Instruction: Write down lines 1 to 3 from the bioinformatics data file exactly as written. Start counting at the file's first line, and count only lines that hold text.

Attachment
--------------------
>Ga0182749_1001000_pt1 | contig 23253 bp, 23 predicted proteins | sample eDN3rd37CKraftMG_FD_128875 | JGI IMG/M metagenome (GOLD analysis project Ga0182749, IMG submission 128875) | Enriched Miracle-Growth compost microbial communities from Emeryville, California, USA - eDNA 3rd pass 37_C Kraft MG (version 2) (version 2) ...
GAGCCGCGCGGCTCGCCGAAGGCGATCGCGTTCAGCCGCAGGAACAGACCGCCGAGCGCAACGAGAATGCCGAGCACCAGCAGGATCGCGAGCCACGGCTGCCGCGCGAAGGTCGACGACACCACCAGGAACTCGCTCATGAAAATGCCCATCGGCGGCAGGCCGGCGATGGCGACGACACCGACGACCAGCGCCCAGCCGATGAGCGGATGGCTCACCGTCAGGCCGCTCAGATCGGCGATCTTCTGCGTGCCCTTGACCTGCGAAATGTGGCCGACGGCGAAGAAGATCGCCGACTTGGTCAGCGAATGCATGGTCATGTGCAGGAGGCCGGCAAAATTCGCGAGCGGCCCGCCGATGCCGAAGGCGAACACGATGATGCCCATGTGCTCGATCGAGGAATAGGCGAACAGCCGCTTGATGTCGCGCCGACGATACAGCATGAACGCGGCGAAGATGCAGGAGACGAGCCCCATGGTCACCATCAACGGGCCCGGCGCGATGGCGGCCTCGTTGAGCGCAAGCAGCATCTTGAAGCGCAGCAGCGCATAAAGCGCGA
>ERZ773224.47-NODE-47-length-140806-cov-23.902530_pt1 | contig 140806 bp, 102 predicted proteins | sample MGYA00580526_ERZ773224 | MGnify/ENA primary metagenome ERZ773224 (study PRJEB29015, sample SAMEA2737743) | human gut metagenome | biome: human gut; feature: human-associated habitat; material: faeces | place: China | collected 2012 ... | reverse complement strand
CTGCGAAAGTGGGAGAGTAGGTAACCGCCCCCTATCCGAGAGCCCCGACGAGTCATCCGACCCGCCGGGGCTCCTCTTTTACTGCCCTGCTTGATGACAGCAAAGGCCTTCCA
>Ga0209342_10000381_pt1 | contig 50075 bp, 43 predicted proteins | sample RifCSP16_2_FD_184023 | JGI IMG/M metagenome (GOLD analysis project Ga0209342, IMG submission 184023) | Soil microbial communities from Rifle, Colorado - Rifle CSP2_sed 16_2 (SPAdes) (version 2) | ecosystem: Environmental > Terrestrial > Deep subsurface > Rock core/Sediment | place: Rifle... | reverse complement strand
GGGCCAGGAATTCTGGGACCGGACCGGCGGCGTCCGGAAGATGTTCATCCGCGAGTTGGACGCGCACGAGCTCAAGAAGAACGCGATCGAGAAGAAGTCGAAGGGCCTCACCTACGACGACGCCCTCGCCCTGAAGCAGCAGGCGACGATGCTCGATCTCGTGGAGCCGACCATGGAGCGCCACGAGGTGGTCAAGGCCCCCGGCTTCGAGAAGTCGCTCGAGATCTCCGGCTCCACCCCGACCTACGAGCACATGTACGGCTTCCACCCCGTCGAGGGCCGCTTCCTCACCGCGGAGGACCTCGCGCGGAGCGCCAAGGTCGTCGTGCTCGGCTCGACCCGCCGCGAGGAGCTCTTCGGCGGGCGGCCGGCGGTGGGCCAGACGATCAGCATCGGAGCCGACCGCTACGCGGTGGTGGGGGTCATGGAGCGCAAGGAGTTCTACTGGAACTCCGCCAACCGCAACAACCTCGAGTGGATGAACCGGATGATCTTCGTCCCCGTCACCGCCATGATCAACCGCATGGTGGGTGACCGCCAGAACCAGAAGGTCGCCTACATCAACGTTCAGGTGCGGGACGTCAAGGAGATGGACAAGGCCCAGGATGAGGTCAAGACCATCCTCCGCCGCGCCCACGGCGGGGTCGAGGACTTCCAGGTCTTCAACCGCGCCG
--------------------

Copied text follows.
>Ga0182749_1001000_pt1 | contig 23253 bp, 23 predicted proteins | sample eDN3rd37CKraftMG_FD_128875 | JGI IMG/M metagenome (GOLD analysis project Ga0182749, IMG submission 128875) | Enriched Miracle-Growth compost microbial communities from Emeryville, California, USA - eDNA 3rd pass 37_C Kraft MG (version 2) (version 2) ...
GAGCCGCGCGGCTCGCCGAAGGCGATCGCGTTCAGCCGCAGGAACAGACCGCCGAGCGCAACGAGAATGCCGAGCACCAGCAGGATCGCGAGCCACGGCTGCCGCGCGAAGGTCGACGACACCACCAGGAACTCGCTCATGAAAATGCCCATCGGCGGCAGGCCGGCGATGGCGACGACACCGACGACCAGCGCCCAGCCGATGAGCGGATGGCTCACCGTCAGGCCGCTCAGATCGGCGATCTTCTGCGTGCCCTTGACCTGCGAAATGTGGCCGACGGCGAAGAAGATCGCCGACTTGGTCAGCGAATGCATGGTCATGTGCAGGAGGCCGGCAAAATTCGCGAGCGGCCCGCCGATGCCGAAGGCGAACACGATGATGCCCATGTGCTCGATCGAGGAATAGGCGAACAGCCGCTTGATGTCGCGCCGACGATACAGCATGAACGCGGCGAAGATGCAGGAGACGAGCCCCATGGTCACCATCAACGGGCCCGGCGCGATGGCGGCCTCGTTGAGCGCAAGCAGCATCTTGAAGCGCAGCAGCGCATAAAGCGCGA
>ERZ773224.47-NODE-47-length-140806-cov-23.902530_pt1 | contig 140806 bp, 102 predicted proteins | sample MGYA00580526_ERZ773224 | MGnify/ENA primary metagenome ERZ773224 (study PRJEB29015, sample SAMEA2737743) | human gut metagenome | biome: human gut; feature: human-associated habitat; material: faeces | place: China | collected 2012 ... | reverse complement strand